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25 September 2008 Edition

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'Garda should focus on drugs and gun crime'

FOCUS: Sinn Féin Joint Policing Committee members Aengus Ó Snodaigh TD, Councillor Toireasa Ferris and Maurice Quinlivan

FOCUS: Sinn Féin Joint Policing Committee members Aengus Ó Snodaigh TD, Councillor Toireasa Ferris and Maurice Quinlivan

 

 

 

 

 

Sinn Féin submission to Garda Policing Plan 2009

SINN FÉIN Justice spokesperson Aengus Ó Snodaigh TD has launched the party’s submission to the Garda Policing Plan for 2009 and has urged the Minister for Justice and the Garda Commissioner to focus on drug and gun crime and to redeploy fully-trained Gardaí from administrative duties into the fight against crime.
Speaking at a press conference in Dublin on Tuesday, Deputy Ó Snodaigh said that, in the context of rising crime and recession, An Garda Síochána simply cannot afford to misdirect their spending. He said that a number of examples of monies wasted by the gardaí had been highlighted by the Comptroller and Auditor General.
“This cannot be allowed to continue. Spending must be tightly matched to community priorities,” said Ó Snodaigh.
“For the second year running, we are arguing for drug and gun crime to be on the top priority for the gardaí. We continue to be extremely concerned about the extent of the drug problem in Ireland and its associated crime. We are particularly concerned that the heroin market continues to grow. We urge a more aggressive pursuit of heroin dealers and cocaine dealers in the year ahead and for resources to the Garda Drug Squads to be at least doubled.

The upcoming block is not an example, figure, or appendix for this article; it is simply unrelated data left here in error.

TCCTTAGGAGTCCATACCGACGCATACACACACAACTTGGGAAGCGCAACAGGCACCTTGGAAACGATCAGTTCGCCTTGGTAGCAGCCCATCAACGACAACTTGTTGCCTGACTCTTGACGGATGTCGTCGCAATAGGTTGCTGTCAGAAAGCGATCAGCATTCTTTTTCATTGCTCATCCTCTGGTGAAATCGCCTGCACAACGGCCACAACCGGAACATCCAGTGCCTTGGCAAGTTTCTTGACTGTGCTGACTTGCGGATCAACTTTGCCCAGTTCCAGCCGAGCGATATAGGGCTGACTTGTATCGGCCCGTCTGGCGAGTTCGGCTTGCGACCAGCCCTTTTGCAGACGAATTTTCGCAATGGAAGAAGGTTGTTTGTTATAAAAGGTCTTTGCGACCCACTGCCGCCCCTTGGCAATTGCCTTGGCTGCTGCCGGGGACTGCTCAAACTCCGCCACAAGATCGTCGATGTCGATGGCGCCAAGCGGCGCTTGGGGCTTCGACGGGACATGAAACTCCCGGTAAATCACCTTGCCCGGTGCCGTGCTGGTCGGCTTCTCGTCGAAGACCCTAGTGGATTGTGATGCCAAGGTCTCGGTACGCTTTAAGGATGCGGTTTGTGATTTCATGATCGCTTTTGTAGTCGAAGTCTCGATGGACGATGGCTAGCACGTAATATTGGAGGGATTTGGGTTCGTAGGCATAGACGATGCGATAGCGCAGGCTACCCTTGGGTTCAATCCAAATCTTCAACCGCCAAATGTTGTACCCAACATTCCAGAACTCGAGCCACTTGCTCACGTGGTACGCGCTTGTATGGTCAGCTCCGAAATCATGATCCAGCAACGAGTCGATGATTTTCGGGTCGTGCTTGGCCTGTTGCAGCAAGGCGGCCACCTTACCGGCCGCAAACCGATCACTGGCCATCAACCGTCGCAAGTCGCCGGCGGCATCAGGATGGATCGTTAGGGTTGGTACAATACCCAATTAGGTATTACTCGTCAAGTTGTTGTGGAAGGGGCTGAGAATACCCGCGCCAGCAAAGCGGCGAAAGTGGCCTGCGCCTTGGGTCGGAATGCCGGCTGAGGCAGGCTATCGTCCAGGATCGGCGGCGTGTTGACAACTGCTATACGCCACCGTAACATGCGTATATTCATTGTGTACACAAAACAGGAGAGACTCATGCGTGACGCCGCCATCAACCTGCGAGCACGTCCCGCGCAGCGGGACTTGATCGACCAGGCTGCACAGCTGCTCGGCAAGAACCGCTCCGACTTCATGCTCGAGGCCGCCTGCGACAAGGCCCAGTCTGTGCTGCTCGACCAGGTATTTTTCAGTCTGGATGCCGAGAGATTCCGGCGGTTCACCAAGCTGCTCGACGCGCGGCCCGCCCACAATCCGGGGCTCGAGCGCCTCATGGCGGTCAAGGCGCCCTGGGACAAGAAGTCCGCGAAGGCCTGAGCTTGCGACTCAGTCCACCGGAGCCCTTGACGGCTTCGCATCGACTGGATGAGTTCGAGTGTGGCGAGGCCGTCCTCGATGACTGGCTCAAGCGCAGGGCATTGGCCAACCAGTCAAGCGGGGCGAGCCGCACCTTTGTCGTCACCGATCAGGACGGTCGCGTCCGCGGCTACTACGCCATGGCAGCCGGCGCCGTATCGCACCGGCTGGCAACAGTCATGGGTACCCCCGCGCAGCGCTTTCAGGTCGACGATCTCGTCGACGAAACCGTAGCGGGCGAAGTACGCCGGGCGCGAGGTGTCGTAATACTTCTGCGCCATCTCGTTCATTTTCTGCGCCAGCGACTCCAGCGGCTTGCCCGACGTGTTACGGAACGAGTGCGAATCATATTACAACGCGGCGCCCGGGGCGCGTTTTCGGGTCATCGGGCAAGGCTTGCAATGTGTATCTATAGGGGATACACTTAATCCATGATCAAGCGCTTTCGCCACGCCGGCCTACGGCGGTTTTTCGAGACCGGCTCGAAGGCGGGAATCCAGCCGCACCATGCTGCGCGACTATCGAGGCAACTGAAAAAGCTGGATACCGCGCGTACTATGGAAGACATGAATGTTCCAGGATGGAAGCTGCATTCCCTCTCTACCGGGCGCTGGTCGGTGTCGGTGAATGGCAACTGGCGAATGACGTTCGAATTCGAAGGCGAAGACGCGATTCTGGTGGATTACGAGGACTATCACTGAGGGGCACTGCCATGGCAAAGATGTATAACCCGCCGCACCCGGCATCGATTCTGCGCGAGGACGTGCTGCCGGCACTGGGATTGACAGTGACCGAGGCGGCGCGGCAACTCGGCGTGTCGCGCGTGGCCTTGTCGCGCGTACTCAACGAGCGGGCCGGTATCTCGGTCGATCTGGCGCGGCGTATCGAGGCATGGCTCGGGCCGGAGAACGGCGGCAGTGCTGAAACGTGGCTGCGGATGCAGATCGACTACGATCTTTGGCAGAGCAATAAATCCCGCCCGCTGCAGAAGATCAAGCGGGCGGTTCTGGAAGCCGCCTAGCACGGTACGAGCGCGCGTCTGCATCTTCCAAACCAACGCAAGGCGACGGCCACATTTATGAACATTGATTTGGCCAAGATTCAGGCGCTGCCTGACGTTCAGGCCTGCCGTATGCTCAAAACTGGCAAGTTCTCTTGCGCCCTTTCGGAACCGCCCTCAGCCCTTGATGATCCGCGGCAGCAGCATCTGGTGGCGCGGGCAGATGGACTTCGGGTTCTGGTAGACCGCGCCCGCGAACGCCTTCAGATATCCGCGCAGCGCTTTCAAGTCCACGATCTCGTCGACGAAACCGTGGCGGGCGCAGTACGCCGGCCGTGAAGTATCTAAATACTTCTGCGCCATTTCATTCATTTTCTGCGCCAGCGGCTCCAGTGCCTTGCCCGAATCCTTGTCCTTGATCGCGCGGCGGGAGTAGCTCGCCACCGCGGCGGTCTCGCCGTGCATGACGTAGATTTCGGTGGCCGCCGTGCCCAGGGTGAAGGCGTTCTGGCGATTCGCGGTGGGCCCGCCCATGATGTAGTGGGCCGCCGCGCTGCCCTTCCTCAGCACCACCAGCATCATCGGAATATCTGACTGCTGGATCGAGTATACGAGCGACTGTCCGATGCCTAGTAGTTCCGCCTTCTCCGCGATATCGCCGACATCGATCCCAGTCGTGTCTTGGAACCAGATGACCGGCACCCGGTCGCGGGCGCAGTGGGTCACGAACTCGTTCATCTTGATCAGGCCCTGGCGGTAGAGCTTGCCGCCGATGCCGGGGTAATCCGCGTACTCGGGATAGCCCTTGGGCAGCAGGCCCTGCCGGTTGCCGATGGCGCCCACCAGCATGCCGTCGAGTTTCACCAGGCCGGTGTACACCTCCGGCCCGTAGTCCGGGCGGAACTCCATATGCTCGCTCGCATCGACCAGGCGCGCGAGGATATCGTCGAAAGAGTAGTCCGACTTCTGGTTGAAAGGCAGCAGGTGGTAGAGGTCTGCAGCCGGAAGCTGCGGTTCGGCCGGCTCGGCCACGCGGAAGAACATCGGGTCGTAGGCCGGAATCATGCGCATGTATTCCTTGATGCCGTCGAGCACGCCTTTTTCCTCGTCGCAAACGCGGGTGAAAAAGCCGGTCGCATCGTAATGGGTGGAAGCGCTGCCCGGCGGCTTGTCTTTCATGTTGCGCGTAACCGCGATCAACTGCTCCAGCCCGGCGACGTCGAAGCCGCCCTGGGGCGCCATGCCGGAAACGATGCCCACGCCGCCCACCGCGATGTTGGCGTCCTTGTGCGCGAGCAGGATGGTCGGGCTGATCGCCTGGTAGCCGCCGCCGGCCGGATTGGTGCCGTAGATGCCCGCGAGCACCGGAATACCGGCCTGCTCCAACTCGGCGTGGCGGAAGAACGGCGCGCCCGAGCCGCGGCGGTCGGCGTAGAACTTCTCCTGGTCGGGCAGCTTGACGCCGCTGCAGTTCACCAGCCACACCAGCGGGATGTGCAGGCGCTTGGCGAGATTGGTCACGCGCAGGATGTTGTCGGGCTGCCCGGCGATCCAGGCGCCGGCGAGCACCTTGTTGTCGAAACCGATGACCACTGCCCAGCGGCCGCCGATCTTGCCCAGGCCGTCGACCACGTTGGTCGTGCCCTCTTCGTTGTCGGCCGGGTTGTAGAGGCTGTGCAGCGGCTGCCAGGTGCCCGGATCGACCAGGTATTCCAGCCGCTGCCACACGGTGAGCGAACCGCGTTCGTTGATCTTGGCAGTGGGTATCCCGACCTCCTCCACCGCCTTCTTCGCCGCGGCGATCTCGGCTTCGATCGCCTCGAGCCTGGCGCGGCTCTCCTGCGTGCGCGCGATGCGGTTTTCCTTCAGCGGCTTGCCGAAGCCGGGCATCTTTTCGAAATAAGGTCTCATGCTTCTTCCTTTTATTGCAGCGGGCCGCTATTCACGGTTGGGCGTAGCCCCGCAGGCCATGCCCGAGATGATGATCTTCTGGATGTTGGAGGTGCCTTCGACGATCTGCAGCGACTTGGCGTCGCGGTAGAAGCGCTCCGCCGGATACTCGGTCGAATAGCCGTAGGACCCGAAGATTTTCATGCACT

“Measures can be taken to deploy gardaí more effectively and efficiently within current funding provisions. A robust process of civilianisation will be fundamental to the delivery of effective policing. This process must be expedited to a level equivalent with our neighbouring jurisdictions in order to quickly and cost-effectively free up fully-trained gardaí to be redeployed into the fight against crime.”
He said the Sinn Féin plan includes a new section expressly focused on rural policing which recognises that while many policing needs are common to both rural and urban settings some needs may be particular to, or more pertinent to, rural communities. Likewise a further new section makes proposals specific to policing services for older people, people with disabilities and ethnic minorities.
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